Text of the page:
There have been so many blog posts written within the past three months since Michael Brown’s murder and especially within the past 48 hours documenting the anger, the sadness, the rage in the aftermath of what has (and is) taking place in Ferguson (read this or this or this just for starters). There is nothing that I can say to the internet world that hasn’t already been said and more importantly, as a white woman in this post-non-indictment America, this is my time to listen and not take up so much space.
So, I wake up and fall asleep to Twitter. I’m listening to the black and brown voices impacted by Michael Brown’s death, the events in Ferguson, and systemic racism. The words of former and future Critical Social Justice keynote speakers repeatedly show up in my feed. For Jay Smooth and Reina Gossett, they have continued voicing the message of questioning power and privilege that they left with us when they visited UMBC. For Franchesca, she is telling us an important story about creating brave spaces in the face of injustice which I know she’ll continue to share when she is here on campus. Here is some of what they’re saying:
As they waited for the outcome of the Grand Jury:
(he then followed up with this great video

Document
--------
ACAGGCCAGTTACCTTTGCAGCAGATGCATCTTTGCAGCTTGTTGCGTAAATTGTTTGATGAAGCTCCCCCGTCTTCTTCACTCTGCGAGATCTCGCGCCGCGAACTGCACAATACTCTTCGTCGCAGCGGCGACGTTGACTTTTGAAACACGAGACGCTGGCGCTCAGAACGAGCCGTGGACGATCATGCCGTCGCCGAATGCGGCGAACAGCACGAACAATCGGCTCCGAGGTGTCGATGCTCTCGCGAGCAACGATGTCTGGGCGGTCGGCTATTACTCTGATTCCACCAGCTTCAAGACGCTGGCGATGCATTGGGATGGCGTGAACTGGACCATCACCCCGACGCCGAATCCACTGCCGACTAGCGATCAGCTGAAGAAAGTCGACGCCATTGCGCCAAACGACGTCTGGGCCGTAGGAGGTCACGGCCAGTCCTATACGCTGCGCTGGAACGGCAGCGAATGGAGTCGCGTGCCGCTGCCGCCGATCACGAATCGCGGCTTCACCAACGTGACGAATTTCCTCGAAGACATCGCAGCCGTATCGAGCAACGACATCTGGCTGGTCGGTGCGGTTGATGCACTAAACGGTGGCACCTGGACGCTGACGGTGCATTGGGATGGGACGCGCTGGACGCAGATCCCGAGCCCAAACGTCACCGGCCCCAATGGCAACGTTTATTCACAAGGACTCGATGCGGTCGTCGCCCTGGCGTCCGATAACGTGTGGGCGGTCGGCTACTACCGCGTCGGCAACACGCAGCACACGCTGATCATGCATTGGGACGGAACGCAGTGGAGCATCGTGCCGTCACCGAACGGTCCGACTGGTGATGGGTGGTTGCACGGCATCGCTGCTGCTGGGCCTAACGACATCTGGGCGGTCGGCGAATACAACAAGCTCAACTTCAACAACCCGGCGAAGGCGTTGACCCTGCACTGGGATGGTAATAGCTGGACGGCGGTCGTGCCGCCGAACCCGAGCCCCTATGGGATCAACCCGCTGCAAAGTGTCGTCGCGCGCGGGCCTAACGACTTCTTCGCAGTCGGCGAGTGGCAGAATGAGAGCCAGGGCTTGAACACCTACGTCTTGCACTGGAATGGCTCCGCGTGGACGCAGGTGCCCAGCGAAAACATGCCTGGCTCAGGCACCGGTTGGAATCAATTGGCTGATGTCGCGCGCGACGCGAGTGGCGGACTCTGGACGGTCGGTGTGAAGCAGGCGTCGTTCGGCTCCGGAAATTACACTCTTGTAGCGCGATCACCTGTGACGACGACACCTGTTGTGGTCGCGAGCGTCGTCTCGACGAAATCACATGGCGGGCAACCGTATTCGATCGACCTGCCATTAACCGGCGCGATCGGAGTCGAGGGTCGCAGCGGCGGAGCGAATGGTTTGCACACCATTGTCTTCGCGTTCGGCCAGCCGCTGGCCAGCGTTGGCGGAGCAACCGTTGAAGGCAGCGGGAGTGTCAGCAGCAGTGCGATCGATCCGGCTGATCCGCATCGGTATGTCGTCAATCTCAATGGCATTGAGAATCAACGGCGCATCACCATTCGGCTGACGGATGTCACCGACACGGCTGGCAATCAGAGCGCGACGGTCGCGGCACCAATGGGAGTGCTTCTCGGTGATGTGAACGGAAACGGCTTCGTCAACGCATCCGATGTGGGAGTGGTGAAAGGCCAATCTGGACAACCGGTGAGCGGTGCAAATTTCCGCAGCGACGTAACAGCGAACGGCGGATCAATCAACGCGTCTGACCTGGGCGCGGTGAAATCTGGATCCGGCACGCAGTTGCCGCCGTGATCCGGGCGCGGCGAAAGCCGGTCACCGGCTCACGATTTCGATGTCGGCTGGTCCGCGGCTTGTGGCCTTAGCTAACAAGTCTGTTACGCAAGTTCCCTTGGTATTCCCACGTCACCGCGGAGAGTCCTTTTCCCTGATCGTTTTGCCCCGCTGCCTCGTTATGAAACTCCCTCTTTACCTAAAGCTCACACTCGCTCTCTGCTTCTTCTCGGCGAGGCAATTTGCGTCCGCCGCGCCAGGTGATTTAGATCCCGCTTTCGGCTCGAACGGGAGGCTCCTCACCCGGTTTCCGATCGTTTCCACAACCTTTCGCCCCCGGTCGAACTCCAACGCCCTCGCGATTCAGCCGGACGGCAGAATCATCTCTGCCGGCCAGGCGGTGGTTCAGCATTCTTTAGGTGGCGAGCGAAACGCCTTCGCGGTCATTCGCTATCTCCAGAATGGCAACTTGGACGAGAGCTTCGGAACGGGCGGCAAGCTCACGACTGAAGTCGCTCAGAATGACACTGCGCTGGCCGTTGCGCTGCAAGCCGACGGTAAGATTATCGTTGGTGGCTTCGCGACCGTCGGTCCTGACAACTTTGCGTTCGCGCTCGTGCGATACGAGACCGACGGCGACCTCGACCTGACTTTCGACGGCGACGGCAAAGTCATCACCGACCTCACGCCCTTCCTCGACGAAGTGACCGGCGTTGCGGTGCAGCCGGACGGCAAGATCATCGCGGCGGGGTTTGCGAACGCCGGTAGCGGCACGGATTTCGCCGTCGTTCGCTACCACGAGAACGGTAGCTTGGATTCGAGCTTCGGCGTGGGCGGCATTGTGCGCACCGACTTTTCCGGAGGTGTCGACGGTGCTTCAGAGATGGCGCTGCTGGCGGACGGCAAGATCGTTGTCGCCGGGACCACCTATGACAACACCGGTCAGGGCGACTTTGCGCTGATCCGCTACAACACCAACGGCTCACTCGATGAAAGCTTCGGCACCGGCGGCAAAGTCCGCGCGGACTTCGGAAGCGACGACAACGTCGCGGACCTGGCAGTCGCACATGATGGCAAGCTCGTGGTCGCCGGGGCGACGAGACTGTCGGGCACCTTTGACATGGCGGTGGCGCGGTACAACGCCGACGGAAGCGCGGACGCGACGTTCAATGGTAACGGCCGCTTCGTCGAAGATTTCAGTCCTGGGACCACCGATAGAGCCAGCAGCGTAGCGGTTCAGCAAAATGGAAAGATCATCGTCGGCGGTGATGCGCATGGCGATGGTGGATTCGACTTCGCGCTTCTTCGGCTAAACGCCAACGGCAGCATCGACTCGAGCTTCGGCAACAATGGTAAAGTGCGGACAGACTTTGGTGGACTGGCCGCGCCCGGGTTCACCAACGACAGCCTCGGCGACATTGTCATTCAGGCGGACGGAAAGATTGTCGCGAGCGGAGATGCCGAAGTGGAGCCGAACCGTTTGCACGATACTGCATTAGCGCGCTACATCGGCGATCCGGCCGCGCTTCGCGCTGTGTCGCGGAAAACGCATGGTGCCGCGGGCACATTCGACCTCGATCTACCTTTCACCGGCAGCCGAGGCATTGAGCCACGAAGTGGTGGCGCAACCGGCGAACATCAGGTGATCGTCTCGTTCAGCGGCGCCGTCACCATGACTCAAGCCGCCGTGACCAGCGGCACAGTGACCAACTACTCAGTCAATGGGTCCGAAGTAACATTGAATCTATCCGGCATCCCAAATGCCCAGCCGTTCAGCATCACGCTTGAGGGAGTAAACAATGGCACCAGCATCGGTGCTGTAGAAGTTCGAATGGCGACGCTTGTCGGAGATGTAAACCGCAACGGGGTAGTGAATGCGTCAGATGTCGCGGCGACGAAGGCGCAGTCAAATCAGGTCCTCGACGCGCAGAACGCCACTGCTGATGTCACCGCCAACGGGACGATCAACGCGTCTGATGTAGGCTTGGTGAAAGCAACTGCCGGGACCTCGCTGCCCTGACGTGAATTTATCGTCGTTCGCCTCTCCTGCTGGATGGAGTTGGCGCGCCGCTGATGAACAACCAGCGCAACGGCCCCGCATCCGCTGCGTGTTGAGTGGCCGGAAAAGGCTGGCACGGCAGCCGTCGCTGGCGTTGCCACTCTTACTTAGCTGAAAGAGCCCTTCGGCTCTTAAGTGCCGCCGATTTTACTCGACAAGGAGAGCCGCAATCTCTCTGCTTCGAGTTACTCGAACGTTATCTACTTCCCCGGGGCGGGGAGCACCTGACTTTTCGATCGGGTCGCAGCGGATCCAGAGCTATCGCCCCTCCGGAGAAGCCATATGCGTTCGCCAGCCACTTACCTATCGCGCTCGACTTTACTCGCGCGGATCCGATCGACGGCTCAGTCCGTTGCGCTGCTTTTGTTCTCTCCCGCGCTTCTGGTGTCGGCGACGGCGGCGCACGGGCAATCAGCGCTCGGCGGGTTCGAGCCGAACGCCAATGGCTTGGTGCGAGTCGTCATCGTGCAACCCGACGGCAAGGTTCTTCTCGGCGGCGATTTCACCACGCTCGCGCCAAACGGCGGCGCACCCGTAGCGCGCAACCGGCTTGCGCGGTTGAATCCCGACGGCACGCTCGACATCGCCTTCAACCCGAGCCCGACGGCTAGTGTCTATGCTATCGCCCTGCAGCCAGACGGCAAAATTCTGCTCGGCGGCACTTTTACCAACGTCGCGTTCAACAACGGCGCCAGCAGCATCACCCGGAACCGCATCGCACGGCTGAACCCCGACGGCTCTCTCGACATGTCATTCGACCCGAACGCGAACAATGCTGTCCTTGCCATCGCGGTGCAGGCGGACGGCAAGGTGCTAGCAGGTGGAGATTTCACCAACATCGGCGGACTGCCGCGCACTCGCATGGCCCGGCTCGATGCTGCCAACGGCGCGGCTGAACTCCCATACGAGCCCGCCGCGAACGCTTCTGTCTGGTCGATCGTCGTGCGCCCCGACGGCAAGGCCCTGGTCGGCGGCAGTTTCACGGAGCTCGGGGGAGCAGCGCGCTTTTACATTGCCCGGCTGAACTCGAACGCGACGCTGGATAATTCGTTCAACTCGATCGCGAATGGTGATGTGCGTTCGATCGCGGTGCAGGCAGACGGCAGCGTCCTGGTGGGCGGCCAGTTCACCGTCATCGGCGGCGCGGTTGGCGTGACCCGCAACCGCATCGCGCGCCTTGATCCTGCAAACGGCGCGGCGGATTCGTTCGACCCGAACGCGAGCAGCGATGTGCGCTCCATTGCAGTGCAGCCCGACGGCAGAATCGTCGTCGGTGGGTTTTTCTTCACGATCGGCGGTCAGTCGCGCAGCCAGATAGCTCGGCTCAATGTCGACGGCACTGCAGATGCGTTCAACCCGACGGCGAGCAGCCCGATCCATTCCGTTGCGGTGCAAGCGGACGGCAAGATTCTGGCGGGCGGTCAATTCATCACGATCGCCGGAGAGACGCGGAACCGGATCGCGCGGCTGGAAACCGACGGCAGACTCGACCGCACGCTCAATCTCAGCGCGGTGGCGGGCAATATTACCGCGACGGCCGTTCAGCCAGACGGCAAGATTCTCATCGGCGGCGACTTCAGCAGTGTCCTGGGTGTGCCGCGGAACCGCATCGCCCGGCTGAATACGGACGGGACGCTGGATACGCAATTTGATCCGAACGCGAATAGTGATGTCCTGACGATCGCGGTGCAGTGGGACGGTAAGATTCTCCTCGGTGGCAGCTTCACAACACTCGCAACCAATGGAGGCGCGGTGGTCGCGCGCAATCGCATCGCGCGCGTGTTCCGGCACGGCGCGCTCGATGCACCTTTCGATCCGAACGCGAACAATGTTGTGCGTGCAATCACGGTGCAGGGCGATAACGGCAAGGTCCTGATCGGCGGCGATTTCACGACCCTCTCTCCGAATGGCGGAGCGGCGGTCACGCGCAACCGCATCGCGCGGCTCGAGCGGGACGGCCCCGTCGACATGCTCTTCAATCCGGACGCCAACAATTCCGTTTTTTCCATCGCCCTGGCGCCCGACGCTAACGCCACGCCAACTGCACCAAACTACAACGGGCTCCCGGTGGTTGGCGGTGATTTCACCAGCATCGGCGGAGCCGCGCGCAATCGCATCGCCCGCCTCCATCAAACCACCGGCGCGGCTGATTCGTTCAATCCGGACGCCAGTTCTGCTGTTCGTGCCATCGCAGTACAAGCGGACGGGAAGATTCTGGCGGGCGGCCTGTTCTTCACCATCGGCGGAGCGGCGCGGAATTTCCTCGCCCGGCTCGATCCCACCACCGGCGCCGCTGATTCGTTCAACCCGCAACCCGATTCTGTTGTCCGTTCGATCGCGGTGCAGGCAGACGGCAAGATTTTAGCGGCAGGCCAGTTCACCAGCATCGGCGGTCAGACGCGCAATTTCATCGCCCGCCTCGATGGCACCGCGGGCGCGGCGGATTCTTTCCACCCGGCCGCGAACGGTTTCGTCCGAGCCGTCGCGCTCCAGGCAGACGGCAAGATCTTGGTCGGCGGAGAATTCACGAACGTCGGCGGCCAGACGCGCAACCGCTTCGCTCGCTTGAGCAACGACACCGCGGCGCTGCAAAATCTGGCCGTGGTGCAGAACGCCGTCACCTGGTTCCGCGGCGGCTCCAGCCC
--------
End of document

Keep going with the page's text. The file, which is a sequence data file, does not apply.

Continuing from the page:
about this specific tweet, riots, and human limits)
When they heard the news:
Ways they were engaging in difficult dialogues:
And creating brave spaces for truth to be heard:
Reminders about self-care:
These are just a sampling of the conversations our Critical Social Justice keynote speakers of past and present are having online. I encourage you to follow them, learn from them, and reflect on their words. For white folks, like myself, thinking about their role in conversations related to Michael Brown, Ferguson, racism, and anti-blackness… know you do have one that includes examining your white privilege, understanding we operate within a white supremacy, and being an ally in dismantling racism. And on that last part of being an ally, here are five tips for being an ally from Franchesca.